The scrounge-atron: a phased approach to the advanced hydrotest facility utilizing proton radiography

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The Department of Energy has initiated its Stockpile Stewardship and Management Program (SSMP) to provide a single, integrated technical program for maintaining the continued safety and reliability of the nation's nuclear weapons stockpile in the absence of nuclear testing. Consistent with the SSMP, the Advanced Hydrotest Facility (AHF) has been conceived to provide improved radiographic imaging with multiple axes and multiple time frames. The AHF would be used to better understand the evolution of nuclear weapon primary implosion shape under normal and accident scenarios. There are three fundamental technologies currently under consideration for use on the AHF. These include linear ... continued below

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434 Kilobytes pages

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Alford, O.J.; Barnes, P.D. Jr.; Chargin, A.K.; Dekin, W.D.; Hartouni, E.P.; Hockman, J. et al. March 1, 1999.

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The Department of Energy has initiated its Stockpile Stewardship and Management Program (SSMP) to provide a single, integrated technical program for maintaining the continued safety and reliability of the nation's nuclear weapons stockpile in the absence of nuclear testing. Consistent with the SSMP, the Advanced Hydrotest Facility (AHF) has been conceived to provide improved radiographic imaging with multiple axes and multiple time frames. The AHF would be used to better understand the evolution of nuclear weapon primary implosion shape under normal and accident scenarios. There are three fundamental technologies currently under consideration for use on the AHF. These include linear induction acceleration, inductive-adder pulsed-power technology (both technologies using high current electron beams to produce an intense X-ray beam) and high-energy proton accelerators to produce a proton beam. The Scrounge-atron (a proton synchrotron) was conceived to be a relatively low cost demonstration of the viability of the third technology using bursts of energetic protons, magnetic lenses, and particle detectors to produce the radiographic image. In order for the Scrounge-atron to provide information useful for the AHF technology decision, the accelerator would have to be built as quickly and as economically as possible. These conditions can be met by scrounging parts from decommissioned accelerators across the country, especially the Main Ring at Fermilab. The Scrounge-atron is designed to meet the baseline parameters for single axis proton radiography: a 20 GeV proton beam of ten pulses, 10{sup 11} protons each, spaced 250 ns apart.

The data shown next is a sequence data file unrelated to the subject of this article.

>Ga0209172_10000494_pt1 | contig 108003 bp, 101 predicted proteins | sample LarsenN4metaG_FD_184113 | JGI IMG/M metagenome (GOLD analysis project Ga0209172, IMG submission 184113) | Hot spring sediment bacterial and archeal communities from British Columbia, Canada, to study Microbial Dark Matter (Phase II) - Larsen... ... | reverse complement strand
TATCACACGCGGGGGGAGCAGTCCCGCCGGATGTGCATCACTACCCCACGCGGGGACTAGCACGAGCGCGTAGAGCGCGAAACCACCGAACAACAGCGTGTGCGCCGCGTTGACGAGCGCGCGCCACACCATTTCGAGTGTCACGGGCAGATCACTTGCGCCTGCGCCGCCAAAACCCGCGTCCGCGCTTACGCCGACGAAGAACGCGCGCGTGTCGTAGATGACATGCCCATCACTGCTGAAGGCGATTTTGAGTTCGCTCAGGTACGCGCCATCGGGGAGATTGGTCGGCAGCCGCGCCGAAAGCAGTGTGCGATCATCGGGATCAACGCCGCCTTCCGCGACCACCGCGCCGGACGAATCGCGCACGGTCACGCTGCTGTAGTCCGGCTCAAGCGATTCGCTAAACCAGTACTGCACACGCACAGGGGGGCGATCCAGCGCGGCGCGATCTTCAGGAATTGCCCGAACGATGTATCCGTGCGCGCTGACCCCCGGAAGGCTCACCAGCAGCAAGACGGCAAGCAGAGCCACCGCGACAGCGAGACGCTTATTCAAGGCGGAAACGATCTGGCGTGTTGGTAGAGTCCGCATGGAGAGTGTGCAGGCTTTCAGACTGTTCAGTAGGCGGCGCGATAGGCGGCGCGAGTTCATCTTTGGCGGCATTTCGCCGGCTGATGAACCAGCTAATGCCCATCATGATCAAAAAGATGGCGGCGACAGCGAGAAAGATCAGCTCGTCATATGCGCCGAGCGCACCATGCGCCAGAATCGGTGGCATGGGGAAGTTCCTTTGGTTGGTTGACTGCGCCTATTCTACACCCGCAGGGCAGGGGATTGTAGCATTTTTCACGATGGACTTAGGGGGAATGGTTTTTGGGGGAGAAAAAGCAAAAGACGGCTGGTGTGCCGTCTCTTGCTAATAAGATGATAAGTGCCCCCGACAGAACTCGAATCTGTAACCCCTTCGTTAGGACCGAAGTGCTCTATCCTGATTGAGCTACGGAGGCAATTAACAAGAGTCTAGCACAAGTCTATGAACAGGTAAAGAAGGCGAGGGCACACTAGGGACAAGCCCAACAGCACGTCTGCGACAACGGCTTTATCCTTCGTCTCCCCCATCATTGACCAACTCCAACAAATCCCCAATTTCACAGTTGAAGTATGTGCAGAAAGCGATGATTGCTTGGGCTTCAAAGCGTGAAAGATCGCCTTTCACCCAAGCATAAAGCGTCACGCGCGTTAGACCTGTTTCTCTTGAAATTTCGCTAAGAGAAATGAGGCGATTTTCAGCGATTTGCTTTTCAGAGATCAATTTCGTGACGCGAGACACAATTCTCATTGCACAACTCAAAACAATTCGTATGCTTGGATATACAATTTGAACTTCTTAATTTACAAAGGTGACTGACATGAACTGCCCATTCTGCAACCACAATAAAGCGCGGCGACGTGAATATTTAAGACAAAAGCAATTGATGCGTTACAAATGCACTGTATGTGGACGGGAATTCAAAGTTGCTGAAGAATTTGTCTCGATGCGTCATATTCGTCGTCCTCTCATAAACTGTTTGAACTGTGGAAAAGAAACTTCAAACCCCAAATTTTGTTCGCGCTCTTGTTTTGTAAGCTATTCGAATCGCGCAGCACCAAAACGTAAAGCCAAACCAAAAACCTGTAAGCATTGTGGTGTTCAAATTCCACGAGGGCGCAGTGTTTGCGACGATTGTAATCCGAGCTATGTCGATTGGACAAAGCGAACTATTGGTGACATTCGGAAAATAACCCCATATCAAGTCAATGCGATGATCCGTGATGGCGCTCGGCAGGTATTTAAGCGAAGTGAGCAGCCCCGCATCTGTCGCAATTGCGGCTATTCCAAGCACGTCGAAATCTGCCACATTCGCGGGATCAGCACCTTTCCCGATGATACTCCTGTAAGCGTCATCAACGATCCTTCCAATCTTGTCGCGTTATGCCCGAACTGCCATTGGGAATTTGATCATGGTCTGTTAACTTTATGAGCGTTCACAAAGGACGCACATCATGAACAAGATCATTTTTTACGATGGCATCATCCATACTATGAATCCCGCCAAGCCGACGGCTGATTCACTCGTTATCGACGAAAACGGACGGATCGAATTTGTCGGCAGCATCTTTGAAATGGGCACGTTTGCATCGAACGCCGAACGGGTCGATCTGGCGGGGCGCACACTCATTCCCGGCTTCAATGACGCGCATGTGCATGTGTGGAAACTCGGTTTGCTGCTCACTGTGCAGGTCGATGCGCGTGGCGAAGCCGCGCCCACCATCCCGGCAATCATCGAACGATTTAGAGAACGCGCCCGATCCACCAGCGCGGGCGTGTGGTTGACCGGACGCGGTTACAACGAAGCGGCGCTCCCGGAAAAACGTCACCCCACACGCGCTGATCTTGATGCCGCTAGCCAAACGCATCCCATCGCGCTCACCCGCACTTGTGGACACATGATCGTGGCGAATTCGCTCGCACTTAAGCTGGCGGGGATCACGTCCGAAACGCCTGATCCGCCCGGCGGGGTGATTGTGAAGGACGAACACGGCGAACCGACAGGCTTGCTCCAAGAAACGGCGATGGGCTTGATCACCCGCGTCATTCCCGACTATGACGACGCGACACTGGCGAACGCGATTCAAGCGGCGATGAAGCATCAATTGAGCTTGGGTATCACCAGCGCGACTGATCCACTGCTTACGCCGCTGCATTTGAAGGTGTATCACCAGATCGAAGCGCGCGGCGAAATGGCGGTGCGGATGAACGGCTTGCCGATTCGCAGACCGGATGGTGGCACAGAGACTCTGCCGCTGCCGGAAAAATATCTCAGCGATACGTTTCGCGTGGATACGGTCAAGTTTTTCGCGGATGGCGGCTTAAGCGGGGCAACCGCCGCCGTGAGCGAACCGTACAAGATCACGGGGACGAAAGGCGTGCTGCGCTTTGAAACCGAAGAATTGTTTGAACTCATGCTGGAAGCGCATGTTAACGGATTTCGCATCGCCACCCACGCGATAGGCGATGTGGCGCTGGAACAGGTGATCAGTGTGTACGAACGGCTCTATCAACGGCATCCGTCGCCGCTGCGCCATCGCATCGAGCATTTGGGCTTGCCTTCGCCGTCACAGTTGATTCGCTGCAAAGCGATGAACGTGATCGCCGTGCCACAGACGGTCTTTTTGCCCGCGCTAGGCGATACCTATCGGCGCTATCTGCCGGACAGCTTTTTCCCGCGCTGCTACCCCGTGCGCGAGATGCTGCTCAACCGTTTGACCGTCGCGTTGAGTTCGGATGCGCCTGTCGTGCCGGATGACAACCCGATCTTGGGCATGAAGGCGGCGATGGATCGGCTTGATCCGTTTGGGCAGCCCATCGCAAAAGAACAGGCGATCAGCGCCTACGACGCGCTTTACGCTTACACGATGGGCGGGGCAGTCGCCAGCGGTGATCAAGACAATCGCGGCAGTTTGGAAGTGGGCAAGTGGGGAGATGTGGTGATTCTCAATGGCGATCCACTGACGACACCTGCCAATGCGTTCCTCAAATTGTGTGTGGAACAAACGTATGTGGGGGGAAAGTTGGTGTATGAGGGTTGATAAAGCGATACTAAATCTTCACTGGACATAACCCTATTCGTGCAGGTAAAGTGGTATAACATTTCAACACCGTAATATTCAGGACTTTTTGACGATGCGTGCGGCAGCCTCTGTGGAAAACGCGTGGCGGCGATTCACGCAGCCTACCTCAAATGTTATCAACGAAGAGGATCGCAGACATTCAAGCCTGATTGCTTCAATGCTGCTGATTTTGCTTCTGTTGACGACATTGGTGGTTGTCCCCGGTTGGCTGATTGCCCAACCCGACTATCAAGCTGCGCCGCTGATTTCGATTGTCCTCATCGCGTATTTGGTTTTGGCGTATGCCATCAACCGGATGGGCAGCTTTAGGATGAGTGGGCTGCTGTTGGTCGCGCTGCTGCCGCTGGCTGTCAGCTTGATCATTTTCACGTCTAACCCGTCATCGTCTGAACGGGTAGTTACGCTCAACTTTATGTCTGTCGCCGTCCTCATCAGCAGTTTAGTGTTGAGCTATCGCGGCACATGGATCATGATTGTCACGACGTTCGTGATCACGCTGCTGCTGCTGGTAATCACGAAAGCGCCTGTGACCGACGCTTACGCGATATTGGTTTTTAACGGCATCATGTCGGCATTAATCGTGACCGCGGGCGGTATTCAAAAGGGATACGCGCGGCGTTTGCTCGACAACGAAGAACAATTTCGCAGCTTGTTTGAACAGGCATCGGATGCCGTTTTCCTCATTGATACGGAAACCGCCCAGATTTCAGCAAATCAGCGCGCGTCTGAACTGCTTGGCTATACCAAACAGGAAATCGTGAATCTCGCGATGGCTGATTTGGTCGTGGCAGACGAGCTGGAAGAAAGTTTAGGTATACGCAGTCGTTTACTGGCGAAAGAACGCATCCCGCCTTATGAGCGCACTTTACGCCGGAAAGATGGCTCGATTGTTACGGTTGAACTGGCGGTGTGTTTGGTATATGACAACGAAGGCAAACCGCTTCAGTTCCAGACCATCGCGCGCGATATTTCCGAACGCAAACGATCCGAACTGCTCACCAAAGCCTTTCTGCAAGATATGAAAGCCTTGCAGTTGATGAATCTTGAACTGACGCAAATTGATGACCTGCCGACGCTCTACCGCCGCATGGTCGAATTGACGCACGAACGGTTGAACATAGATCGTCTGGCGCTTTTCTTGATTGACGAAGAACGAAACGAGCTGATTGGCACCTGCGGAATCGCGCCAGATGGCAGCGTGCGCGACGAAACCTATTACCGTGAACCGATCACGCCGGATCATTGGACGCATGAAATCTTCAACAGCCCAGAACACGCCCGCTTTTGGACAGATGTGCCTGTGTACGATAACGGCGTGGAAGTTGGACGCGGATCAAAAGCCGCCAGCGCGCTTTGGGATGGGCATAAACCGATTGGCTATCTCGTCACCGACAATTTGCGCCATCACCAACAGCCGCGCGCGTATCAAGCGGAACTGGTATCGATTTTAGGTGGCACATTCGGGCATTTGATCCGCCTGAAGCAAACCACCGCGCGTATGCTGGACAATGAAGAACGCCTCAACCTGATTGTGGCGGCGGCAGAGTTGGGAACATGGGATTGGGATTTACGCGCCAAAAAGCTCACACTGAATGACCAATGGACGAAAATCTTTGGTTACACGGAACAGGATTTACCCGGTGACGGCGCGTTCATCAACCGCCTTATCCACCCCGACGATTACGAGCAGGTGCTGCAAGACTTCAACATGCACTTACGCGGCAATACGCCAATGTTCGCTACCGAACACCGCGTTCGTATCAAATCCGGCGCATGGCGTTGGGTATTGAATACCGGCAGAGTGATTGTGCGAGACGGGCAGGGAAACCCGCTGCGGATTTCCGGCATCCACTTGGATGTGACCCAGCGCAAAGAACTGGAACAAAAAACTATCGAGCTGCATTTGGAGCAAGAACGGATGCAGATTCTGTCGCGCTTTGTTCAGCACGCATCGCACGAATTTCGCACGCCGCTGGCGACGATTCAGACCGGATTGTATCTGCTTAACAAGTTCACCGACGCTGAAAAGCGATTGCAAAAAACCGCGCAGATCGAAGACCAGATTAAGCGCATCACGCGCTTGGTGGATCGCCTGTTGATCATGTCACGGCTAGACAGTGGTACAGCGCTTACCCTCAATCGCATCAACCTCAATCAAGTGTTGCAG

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434 Kilobytes pages

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  • Particle Accelerator Conference 1999, New York, NY (US), 03/29/1999--04/02/1999

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  • Report No.: UCRL-JC-133131
  • Report No.: DP0102015
  • Grant Number: W-7405-ENG-48
  • Office of Scientific & Technical Information Report Number: 8316
  • Archival Resource Key: ark:/67531/metadc783402

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Reports, articles and other documents harvested from the Office of Scientific and Technical Information.

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  • March 1, 1999

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  • Dec. 3, 2015, 9:30 a.m.

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  • May 6, 2016, 3:48 p.m.

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Alford, O.J.; Barnes, P.D. Jr.; Chargin, A.K.; Dekin, W.D.; Hartouni, E.P.; Hockman, J. et al. The scrounge-atron: a phased approach to the advanced hydrotest facility utilizing proton radiography, article, March 1, 1999; California. (digital.library.unt.edu/ark:/67531/metadc783402/: accessed June 22, 2018), University of North Texas Libraries, Digital Library, digital.library.unt.edu; crediting UNT Libraries Government Documents Department.